I must admit, I raised a smile when I first saw mention of this Greatest Hits set, partly because I could imagine Jack’s perverse thrill at putting out such an anachronistic release, but mainly because I had only just been listening to The White Stripes for the first time in years recently. After all these years, the first two albums are enjoyable stepping stones to bigger things, White Blood Cells and Elephant are the enduring gems and the last two are a contrary fit of pique, and an apology for the contrary fit of pique respectively. The main thing that leaps out at me though, is the fact that The White Stripes would have been considerably less interesting without Meg’s simplistic drumming. As much of a musical polymath as Jack continues to be, Meg and her drumming are what made The White Stripes special.
Listening to Greatest Hits is something of a nostalgia hit for me. Smartly sequenced non-chronologically, so the significant drop-off in form as their career progressed is minimised, there’s so much here that reminds me why I loved The White Stripes back in the day. “Fell in Love With a Girl”, “The Hardest Button to Button”, “Dead Leaves and the Dirty Ground”, “You’re Pretty Good Looking (For a Girl)” and (of course) “Seven Nation Army”, these are all rock songs that soundtracked my mid-20s. I partied, worked, decorated my home, fell in love and utterly failed to ask girls out to these songs – they’re a part of my musical DNA. Thing is, there’s the downsides of The White Stripes represented here too. I always considered “The Ball and the Biscuit” to be little more than a mid-tier Jack White number stretched to lengths far further than could be justified, and listening to it again all these years later, yeah, it’s still an okay blues rocker lengthened to the point where it just becomes a bit tedious.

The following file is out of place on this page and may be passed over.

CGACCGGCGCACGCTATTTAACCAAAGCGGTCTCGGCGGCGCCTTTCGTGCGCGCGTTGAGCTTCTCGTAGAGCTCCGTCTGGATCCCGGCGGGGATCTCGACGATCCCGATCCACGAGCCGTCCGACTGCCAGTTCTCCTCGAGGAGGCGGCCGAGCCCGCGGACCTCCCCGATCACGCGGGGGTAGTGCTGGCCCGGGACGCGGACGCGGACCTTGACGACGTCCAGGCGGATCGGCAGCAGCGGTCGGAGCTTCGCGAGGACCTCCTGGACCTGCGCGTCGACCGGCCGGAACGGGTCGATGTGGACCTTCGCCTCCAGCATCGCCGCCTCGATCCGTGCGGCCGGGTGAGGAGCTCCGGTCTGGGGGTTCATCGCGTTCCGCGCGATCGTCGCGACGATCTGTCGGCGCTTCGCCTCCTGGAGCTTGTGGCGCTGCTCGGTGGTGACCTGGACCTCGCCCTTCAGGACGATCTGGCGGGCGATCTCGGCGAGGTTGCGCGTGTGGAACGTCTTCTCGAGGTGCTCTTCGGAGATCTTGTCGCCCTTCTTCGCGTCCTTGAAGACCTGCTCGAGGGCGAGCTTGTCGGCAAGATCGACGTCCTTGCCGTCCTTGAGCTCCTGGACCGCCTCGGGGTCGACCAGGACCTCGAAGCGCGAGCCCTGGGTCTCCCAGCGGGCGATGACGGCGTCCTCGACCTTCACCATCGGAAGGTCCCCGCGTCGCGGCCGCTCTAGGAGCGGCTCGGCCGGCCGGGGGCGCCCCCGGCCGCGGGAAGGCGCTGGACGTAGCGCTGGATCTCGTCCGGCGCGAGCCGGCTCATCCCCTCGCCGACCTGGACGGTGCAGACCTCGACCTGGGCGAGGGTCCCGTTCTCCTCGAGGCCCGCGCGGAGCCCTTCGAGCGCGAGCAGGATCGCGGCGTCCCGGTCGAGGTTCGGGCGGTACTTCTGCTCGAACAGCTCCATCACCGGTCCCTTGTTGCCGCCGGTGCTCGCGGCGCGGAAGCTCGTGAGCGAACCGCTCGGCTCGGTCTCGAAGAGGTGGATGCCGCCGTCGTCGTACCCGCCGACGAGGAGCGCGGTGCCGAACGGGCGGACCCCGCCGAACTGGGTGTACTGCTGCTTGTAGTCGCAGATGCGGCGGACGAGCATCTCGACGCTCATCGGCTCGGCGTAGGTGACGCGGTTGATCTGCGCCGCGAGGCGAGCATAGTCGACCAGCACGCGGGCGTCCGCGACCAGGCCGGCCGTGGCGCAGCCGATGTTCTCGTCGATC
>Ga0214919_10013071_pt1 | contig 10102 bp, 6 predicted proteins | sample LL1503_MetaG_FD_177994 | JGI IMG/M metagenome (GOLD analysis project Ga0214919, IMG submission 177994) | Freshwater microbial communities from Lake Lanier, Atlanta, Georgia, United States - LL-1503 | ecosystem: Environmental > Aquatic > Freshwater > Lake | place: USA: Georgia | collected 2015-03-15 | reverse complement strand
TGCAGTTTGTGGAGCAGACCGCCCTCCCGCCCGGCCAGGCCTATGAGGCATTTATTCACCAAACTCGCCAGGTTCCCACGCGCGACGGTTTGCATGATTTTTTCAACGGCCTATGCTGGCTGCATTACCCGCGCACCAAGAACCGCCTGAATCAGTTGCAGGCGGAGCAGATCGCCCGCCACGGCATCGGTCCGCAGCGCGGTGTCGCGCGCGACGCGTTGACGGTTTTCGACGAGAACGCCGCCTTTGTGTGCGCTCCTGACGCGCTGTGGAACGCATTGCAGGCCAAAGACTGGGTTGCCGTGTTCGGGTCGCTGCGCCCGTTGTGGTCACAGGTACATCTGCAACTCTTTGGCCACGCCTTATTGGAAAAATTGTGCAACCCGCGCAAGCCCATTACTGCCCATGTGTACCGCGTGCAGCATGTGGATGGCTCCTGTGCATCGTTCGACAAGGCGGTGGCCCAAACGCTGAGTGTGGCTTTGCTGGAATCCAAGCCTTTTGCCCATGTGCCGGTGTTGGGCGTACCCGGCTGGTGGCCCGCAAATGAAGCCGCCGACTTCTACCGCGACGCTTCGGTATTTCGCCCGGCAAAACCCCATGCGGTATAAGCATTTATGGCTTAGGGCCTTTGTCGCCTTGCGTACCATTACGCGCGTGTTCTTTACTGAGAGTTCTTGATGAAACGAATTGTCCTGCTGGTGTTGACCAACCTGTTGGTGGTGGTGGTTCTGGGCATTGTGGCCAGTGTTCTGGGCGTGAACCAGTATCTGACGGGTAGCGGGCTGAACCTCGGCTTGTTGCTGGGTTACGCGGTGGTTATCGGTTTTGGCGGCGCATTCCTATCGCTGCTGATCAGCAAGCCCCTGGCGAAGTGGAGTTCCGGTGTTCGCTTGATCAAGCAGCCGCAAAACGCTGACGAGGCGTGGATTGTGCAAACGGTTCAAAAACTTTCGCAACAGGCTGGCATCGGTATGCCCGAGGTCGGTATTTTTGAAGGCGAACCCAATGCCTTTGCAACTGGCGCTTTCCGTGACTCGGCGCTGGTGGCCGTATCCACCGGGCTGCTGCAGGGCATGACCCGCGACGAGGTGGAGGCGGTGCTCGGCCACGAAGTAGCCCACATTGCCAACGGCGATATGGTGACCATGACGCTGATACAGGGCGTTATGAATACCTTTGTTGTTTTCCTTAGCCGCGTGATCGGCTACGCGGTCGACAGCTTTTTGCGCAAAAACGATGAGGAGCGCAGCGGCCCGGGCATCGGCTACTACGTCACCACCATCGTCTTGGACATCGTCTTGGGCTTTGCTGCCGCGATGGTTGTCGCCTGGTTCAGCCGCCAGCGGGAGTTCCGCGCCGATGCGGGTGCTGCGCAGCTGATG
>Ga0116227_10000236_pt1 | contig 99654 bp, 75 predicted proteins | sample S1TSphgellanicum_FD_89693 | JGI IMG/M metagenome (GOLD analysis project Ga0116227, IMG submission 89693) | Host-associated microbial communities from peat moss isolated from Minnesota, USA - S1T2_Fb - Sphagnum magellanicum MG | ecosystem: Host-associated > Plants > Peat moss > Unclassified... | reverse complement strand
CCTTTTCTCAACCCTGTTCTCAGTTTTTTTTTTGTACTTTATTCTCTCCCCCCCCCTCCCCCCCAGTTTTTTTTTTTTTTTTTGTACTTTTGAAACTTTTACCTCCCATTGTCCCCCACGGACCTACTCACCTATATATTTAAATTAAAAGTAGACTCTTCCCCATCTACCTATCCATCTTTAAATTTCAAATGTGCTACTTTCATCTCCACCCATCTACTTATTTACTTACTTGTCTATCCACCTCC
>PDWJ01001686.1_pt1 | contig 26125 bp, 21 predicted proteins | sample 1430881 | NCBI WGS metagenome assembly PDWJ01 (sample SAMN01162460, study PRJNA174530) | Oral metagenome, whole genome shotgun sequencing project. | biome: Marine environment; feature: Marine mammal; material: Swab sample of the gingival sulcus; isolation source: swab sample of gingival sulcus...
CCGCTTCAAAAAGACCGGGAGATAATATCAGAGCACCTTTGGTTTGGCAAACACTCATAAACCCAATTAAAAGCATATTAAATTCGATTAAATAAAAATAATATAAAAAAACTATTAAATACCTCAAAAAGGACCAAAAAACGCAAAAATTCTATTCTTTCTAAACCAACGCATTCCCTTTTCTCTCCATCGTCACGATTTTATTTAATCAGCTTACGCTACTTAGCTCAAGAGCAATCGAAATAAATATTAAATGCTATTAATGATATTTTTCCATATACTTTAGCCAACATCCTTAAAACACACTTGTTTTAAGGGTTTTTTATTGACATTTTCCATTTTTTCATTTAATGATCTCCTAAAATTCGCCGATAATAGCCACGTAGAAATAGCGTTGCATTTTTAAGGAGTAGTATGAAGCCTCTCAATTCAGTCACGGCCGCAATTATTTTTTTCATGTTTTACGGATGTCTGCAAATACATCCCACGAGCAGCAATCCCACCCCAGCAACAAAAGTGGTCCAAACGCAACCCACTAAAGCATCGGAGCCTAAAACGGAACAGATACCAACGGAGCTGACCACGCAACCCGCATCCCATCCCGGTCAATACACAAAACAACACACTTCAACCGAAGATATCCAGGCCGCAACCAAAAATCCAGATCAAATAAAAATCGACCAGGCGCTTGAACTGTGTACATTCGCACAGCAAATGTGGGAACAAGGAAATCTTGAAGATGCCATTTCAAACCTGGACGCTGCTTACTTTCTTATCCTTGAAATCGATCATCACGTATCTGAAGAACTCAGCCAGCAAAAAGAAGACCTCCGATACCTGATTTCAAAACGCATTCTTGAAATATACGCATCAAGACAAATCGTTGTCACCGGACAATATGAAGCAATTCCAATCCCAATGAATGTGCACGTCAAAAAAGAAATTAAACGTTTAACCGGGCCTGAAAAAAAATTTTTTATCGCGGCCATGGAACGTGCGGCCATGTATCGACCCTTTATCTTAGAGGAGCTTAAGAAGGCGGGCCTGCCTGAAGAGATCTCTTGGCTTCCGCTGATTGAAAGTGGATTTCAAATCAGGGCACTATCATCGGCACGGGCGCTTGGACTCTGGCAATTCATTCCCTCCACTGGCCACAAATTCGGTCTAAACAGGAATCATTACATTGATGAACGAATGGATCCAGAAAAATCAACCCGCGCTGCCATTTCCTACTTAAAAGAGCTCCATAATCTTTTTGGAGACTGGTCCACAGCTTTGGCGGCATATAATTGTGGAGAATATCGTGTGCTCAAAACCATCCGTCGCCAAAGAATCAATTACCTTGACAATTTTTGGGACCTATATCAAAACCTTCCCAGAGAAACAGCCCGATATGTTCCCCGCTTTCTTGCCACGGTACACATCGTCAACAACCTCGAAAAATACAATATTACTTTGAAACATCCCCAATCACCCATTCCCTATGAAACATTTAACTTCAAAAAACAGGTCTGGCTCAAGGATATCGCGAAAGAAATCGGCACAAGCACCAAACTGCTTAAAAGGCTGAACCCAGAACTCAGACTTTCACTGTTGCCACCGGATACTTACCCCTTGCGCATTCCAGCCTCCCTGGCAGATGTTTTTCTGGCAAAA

Elsewhere you have “The Nurse”, which always sounded like a thinly veiled childish swipe at Jack’s ex-girlfriend Renée Zellweger. Also, from a personal point of view, there’s just too much from the band’s weaker albums. “Blue Orchid” and “My Doorbell” is all you need from Get Behind Me Satan. That the likes of “The Nurse” and “The Denial Twist” were included in favour of the brilliantly primal “Jimmy the Exploder” a highlight of their career that actually opened their debut album is just mind boggling.
All in all, Greatest Hits is a fair summation of The White Stripes career. There’s great stuff, there’s not so great stuff, and there’s just some stuff that sounds like Jack White just wanted to draw attention to how much of an unapologetic hipster he was. Mainly though, it’s a reminder of just how much Meg White brought to the band, and although her bandmate took the lions share of the spotlight, she was actually the much more compelling and interesting individual.